Senator Pinkney Launches Probation Reform Bill on Last Day of Session
DOVER —In an unexpected move, Sen. Marie Pinkney launched a bold probation reform bill today on the last day of the 151st General Assembly’s legislative session.
Senate Bill 345 aims to eliminate barriers many face on their way to successfully completing probation sentences, and ensures that people won’t be sent back to prison for making simple mistakes while on probation. If passed, this bill will benefit every person who is serving a Delaware probation sentence, but especially those who struggle to meet unnecessarily strict requirements that have no relation to the crime they were sentenced for.
This bill would modernize Delaware’s probation system by:
- Ending incarceration of probationers for technical violations;
- Enabling the customization of conditions of probation to meet individual needs;
- Requiring the collection and publication of data on probation;
- Investing in community-based reentry programs; and
- Limiting probation terms to 1 year.
The changes that the bill seeks to accomplish are a result of Sen. Pinkney’s conversations with advocates and community members who are working to change Delaware’s probation system.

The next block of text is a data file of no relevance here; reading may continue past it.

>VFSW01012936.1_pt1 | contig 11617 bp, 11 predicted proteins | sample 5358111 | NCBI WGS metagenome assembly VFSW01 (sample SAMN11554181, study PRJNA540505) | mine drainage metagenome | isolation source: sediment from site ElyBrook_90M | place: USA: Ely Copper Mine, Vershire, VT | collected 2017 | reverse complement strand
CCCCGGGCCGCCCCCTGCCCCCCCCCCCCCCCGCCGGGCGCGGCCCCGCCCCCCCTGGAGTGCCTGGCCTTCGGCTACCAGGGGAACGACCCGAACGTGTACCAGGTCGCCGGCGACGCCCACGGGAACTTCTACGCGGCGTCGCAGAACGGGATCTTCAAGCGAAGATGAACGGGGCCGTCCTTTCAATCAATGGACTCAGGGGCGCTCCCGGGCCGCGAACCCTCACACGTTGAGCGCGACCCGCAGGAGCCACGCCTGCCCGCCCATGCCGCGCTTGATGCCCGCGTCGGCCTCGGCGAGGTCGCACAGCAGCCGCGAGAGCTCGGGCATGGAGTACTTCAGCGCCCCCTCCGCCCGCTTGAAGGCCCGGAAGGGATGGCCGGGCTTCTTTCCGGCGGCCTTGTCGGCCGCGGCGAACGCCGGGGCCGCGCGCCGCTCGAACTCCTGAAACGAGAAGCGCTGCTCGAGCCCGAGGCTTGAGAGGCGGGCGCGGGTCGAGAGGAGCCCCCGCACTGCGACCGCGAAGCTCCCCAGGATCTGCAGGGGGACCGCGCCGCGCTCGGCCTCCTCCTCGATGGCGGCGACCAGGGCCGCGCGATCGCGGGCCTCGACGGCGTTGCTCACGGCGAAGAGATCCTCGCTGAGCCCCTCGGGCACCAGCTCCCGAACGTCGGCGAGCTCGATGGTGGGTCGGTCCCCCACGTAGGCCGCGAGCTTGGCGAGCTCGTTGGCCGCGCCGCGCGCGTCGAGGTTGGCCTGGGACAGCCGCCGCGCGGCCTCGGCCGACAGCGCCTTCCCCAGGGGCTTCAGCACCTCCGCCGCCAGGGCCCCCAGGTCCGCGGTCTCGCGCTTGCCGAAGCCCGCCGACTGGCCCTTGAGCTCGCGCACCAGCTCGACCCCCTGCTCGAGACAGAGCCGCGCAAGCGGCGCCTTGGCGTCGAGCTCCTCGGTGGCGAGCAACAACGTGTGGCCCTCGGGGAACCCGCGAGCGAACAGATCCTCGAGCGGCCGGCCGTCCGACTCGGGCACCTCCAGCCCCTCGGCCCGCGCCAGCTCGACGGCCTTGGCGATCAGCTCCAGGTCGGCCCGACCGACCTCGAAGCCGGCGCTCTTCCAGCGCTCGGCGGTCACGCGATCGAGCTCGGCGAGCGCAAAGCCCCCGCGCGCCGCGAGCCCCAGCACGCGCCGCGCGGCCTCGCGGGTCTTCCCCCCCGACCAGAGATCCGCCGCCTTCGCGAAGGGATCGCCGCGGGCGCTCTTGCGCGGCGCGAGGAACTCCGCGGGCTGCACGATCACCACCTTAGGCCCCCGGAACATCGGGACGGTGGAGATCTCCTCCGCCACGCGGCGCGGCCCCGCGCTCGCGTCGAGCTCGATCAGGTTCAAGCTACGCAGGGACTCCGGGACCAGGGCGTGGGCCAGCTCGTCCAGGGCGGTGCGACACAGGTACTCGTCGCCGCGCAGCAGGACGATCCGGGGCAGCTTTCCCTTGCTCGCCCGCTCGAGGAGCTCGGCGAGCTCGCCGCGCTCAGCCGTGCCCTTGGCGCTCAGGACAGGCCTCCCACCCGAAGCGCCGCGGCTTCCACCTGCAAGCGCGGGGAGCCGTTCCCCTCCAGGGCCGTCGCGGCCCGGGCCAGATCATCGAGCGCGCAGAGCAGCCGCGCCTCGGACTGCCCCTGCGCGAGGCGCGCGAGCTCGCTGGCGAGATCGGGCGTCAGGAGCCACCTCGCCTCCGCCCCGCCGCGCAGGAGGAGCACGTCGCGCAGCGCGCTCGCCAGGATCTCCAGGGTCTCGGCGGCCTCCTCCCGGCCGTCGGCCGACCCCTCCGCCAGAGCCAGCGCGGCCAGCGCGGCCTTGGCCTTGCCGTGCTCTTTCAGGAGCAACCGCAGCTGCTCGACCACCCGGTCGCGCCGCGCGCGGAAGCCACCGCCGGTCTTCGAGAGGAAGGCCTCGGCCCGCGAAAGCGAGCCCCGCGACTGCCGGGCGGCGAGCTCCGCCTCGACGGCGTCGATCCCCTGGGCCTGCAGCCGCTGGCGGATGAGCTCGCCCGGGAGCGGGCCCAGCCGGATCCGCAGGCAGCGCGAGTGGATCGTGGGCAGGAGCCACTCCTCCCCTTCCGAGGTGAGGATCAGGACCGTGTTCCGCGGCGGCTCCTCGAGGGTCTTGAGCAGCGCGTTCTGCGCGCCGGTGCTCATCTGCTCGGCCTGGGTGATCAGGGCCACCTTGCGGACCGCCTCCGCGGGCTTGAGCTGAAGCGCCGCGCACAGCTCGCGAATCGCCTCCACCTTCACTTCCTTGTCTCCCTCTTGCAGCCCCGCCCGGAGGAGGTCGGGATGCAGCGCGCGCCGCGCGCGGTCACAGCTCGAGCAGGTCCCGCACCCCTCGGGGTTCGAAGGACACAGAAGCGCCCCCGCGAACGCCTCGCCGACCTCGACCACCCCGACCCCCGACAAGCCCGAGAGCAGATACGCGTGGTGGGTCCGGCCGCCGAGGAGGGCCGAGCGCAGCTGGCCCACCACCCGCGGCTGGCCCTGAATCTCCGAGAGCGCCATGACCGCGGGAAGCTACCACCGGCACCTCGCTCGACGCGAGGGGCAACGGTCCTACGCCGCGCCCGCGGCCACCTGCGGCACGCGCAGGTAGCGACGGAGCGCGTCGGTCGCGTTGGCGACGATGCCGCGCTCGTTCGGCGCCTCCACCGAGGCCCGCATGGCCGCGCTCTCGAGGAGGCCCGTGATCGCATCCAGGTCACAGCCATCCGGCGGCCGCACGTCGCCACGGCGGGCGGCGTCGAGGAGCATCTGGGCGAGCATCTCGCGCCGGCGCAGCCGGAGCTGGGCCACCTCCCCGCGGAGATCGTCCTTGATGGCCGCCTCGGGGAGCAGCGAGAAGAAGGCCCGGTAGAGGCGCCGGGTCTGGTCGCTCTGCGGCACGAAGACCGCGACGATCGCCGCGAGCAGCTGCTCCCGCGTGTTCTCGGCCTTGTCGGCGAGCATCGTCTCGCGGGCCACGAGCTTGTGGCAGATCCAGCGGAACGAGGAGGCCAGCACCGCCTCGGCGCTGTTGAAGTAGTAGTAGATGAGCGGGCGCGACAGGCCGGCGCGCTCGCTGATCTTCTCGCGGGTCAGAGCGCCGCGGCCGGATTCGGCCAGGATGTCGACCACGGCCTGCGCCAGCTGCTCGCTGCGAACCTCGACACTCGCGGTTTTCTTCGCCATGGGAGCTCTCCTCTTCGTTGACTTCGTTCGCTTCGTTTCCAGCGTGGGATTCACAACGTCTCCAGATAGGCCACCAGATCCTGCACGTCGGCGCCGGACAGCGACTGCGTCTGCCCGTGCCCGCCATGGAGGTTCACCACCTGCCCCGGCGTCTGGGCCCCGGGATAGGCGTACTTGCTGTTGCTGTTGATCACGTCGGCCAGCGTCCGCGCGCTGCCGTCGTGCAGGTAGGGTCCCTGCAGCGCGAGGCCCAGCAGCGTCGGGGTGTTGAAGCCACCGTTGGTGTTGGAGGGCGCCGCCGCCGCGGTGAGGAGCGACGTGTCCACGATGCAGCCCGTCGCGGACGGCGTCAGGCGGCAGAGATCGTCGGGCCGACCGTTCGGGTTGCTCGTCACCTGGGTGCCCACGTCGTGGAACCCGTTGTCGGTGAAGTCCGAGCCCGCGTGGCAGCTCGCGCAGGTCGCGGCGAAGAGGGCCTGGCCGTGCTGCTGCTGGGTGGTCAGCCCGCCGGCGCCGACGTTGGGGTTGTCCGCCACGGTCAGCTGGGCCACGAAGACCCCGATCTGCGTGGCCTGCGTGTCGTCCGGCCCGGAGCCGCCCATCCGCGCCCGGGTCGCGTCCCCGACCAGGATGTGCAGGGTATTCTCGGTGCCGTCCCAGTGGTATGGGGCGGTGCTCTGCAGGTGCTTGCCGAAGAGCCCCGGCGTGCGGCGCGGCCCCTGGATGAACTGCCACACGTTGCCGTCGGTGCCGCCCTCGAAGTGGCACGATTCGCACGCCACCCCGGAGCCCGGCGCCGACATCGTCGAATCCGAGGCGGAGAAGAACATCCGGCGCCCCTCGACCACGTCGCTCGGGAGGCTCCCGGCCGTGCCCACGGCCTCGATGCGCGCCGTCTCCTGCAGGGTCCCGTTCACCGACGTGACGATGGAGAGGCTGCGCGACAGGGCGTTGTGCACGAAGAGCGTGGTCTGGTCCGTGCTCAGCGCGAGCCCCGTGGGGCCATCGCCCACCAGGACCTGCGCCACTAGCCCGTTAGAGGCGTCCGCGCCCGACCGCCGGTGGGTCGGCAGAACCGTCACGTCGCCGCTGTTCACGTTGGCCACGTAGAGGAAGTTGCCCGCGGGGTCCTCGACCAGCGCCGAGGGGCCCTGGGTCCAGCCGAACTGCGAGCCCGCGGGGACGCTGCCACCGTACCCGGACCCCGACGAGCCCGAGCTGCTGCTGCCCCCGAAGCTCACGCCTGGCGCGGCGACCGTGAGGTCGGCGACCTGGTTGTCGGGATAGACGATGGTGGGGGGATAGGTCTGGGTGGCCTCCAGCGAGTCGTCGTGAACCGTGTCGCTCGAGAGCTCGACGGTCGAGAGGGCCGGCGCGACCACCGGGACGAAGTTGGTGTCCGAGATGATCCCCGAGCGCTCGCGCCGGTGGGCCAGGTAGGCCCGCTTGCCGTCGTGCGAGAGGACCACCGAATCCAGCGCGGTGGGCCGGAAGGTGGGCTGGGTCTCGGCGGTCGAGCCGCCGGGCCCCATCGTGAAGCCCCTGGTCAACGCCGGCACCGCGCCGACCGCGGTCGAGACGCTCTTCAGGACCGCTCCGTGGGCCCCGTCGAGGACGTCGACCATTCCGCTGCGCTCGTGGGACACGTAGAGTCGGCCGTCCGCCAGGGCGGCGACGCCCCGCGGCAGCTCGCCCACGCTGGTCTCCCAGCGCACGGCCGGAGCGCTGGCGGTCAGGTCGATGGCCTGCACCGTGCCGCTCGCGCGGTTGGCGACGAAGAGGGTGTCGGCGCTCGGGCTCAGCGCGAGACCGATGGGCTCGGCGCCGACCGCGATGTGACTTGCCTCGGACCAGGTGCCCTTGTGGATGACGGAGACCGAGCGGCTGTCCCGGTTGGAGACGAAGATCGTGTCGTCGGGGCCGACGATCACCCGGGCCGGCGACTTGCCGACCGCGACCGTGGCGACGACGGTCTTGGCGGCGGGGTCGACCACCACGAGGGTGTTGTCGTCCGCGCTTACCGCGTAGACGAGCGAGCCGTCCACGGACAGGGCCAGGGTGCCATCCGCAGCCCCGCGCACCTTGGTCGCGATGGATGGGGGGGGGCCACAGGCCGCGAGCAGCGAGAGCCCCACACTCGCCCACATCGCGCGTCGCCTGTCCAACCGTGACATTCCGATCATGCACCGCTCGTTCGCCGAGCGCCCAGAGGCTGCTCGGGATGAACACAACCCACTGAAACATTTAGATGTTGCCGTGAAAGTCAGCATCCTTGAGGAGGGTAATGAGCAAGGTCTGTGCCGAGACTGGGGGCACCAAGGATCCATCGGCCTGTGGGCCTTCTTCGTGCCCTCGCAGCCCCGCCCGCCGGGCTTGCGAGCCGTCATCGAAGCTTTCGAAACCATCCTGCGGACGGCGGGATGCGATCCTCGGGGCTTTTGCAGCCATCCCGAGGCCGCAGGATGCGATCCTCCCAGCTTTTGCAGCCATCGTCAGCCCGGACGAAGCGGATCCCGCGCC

“Delaware has the eighth highest rate of people on probation in the United States, which has led to a revolving door of people leaving prison only to return back,” said Haneef Salaam, Campaign for Smart Justice manager at the ACLU of Delaware. “The vast majority of those sent back to prison from probation are for minor technical violations, not for committing new crimes. This creates a justice system that sets people up to fail, rather than for successful rehabilitation.”
With SB 345 introduced on the last day of the 151st General Assembly’s legislative session, Sen. Pinkney and advocates plan to use the bill as a primer for a full legislative campaign in 2023.
“This bill is about making sure more people are able to successfully complete their probation sentence so we can end the probation to prison revolving door, and it’s going to take a lot of buy-in to make that happen,” Sen. Pinkney said. “That’s why we’re dropping this right now. A real, tangible bill that people can read, digest, and discuss between legislative sessions provides lawmakers, stakeholders, advocates, and community members an opportunity to work together to craft a bill that we can advance during the next legislative session.”
More information about the issues with Delaware’s probation system can be found in a 2020 report released by ACLU of Delaware (ACLU-DE): Delaware’s Broken Probation System: The Urgent Need to Reform Community Supervision in the First State. The report is a comprehensive analysis of Delaware’s probation system and how it fuels mass incarceration, and it details how probation rules fail to adequately rehabilitate people in the justice system by promoting a culture of punishment that leads far too many people back to prison.